|Number of pages||5|
1.1 This practice covers the requirement that urban search and rescue robots and all necessary associated components or equipment (for example, operator control station, power sources, spare parts, sensors, manipulators, tools, and so forth) shall complement the response organizations cache packaging and transportation systems.
1.2 Shipment by ground, air, or marine should be considered.
1.3 Volume, weight, shipping classification, and deployability of the robots and associated components are considered in this practice.
1.3.1 The deployability is considered through the determination of:
The length of time required to prepare the robot system for deployment, and
The types of tools required for servicing the robot system in the field.
1.3.2 Associated components or equipment include not only all the onboard sensors, tethers, and operator control station, but also any spare parts and specialized tools needed for assembly, disassembly, and field servicing.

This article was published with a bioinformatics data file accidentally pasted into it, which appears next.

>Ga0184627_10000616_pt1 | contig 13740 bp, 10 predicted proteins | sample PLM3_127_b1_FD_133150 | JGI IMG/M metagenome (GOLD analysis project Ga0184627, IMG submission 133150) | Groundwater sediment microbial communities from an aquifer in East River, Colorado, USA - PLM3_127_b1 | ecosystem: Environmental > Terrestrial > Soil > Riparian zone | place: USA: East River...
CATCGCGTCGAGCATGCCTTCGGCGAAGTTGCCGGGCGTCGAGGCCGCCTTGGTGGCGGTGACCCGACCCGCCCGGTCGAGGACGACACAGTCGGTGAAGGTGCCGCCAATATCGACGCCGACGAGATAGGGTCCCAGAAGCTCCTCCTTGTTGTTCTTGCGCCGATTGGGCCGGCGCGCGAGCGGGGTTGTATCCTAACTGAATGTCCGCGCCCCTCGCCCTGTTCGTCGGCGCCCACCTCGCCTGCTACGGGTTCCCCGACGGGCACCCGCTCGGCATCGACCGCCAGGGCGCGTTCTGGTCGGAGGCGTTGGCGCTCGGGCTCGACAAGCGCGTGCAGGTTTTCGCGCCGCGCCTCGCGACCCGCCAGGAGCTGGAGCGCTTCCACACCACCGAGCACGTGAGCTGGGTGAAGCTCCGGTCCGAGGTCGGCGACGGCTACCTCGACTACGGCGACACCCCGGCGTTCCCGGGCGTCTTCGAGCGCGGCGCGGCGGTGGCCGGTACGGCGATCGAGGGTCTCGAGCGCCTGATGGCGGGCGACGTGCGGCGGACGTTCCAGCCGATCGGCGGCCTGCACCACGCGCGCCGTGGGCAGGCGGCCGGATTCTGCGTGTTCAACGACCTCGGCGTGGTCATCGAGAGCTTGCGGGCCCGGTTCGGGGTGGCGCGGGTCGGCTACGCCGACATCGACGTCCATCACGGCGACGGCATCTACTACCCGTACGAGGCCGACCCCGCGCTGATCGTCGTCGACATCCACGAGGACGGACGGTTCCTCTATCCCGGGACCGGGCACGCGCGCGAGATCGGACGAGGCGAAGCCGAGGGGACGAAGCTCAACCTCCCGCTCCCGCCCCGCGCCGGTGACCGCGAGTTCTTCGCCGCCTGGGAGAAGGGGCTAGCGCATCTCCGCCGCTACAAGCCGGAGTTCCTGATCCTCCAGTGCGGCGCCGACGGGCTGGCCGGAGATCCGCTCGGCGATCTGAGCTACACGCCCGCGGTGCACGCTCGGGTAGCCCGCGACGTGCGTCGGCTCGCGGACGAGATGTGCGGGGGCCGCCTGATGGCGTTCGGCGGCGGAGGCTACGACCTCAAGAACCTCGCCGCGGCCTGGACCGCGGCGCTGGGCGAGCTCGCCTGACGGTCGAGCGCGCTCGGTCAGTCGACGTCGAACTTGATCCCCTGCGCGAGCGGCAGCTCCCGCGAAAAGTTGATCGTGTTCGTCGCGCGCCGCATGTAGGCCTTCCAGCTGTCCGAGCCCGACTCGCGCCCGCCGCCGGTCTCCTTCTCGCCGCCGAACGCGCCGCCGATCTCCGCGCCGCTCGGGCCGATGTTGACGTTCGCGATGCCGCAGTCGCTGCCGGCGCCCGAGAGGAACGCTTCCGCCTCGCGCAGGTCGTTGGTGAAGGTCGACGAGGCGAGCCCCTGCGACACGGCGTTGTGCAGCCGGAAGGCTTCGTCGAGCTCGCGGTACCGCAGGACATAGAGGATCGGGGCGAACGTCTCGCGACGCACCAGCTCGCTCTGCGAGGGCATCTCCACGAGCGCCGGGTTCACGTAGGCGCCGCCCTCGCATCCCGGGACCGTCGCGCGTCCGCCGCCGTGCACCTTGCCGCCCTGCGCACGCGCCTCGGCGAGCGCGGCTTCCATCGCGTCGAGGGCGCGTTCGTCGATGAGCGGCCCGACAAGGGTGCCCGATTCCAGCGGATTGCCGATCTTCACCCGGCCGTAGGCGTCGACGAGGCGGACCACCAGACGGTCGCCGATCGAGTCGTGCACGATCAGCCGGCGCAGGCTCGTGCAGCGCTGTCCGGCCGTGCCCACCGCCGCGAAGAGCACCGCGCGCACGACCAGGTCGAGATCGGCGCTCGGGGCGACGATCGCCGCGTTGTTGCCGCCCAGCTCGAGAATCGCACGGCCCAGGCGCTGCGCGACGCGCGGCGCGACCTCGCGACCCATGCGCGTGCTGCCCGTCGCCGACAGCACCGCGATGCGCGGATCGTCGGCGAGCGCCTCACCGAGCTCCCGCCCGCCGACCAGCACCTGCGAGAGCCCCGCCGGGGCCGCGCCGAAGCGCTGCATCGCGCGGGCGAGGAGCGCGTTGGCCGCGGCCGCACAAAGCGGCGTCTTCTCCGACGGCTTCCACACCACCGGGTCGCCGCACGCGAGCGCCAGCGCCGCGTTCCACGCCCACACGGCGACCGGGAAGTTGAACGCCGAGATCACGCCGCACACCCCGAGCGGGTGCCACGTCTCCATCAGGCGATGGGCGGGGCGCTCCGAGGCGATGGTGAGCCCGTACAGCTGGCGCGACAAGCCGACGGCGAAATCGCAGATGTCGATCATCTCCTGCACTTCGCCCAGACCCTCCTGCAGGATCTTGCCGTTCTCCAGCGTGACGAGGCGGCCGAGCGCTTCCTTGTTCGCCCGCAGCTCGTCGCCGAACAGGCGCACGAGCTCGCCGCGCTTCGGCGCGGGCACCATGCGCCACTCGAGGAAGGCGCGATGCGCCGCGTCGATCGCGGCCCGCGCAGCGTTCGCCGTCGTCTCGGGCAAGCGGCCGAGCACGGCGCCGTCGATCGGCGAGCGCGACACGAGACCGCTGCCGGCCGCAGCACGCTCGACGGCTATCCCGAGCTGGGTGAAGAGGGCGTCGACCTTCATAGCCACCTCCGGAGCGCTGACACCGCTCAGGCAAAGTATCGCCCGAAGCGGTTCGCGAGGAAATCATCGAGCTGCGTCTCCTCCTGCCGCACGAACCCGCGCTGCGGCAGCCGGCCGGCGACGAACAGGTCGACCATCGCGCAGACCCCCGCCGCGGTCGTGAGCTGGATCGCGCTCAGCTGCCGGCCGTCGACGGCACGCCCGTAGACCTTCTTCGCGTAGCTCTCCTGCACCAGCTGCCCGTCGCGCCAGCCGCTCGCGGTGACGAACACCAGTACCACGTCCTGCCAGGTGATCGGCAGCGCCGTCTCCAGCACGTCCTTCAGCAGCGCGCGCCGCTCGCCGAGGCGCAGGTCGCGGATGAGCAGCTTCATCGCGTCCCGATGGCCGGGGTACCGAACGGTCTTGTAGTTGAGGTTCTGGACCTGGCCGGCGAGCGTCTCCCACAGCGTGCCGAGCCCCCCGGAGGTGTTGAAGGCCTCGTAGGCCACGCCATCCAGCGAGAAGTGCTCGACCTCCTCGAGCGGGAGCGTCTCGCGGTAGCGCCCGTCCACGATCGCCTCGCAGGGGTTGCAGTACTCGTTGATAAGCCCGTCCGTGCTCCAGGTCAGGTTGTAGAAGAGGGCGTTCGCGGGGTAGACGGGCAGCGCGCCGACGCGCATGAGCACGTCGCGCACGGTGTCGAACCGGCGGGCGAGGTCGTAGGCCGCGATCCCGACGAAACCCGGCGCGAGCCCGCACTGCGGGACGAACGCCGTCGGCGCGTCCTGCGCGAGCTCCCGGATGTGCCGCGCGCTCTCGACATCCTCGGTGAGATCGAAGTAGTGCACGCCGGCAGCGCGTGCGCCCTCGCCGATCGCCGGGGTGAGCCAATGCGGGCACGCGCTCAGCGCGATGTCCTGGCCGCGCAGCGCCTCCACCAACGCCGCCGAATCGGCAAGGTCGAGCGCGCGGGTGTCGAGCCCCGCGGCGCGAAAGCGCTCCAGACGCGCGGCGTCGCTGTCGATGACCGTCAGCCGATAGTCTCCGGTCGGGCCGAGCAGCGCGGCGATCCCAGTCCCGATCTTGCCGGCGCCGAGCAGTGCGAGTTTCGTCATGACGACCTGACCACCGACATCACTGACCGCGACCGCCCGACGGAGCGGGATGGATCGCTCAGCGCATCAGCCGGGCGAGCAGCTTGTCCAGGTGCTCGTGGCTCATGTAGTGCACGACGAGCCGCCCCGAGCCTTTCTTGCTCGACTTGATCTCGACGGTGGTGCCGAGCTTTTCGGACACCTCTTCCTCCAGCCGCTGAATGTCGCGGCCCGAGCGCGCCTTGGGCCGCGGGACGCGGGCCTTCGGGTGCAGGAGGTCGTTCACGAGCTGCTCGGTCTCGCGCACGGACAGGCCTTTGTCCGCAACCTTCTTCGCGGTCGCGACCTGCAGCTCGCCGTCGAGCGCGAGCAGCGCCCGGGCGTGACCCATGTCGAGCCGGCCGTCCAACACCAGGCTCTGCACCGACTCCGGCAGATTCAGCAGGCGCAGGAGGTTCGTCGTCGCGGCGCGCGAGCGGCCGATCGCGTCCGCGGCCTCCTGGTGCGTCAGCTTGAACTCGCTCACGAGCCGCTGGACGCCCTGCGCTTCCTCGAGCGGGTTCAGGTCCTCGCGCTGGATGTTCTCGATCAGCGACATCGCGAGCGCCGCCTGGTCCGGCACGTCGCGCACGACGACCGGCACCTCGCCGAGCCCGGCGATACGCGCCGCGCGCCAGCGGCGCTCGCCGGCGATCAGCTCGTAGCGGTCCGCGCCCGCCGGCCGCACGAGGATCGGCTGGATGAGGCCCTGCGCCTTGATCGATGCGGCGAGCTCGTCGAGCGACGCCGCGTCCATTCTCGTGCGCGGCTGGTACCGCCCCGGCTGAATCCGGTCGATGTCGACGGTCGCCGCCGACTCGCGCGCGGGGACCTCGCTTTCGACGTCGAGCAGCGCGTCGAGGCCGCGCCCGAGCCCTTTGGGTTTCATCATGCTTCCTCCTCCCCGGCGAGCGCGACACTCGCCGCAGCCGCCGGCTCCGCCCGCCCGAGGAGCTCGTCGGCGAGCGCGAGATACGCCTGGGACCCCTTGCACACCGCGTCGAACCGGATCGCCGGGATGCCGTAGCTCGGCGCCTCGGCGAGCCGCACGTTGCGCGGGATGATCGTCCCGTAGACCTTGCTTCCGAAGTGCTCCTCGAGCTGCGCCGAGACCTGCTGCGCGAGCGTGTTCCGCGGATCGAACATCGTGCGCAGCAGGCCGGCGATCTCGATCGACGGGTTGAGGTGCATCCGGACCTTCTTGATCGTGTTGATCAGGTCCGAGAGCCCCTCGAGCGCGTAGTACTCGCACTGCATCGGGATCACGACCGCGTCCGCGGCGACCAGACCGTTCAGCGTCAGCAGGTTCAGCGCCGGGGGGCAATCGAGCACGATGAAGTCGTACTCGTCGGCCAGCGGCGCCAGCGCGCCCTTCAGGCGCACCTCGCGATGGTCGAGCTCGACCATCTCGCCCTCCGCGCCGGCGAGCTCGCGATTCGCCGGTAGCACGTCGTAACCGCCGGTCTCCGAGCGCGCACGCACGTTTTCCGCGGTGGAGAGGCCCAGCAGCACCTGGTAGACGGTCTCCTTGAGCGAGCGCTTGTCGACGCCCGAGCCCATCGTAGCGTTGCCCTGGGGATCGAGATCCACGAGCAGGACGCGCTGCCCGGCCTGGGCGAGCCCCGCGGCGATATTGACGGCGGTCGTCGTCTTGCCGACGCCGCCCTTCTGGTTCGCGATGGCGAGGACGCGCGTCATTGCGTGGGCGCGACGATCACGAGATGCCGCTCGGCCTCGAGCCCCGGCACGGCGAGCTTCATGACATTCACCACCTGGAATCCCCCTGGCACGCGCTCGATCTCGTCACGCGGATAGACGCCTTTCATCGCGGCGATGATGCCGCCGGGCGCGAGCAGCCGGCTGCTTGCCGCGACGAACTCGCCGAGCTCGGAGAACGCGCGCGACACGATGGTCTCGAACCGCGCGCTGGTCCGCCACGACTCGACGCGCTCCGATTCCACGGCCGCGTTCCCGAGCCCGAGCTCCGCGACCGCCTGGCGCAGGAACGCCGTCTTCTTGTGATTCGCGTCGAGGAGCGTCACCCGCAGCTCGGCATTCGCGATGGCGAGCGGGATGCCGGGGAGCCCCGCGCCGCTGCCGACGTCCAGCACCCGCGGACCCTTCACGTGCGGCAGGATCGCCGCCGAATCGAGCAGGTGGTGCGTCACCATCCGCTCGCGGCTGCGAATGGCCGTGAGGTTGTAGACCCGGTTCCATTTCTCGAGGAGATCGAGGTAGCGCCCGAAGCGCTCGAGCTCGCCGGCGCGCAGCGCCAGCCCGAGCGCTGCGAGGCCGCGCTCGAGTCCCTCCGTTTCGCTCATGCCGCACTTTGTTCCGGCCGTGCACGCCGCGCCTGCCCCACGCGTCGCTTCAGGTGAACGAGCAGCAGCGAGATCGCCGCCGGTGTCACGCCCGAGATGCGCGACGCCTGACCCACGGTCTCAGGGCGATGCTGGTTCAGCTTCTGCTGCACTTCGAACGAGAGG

1.3.3 Associated components also include power equipment necessary for the operation of the system, such as batteries, chargers, and power converters. Gasoline, diesel, or other types of liquid fuel are not included.
1.4 The packaged items shall support the operational availability of the robot during a deployment of up to ten days. There shall be no resupply within the first 72 h of deployment.
1.5 No such standards currently exist except for those relevant to shipping (for example, CFR Title 49 and International Air Transport Association (IATA) documents).
1.6 The values stated in SI units are to be regarded as the standard. The values given in parentheses are for information only.
This standard does not purport to address all of the safety concerns, if any, associated with its use. It is the responsibility of the user of this standard to establish appropriate safety and health practices and determine the applicability of regulatory limitations prior to use.
|English title||Standard Practice for Evaluating Cache Packaged Weight and Volume of Robots for Urban Search and Rescue|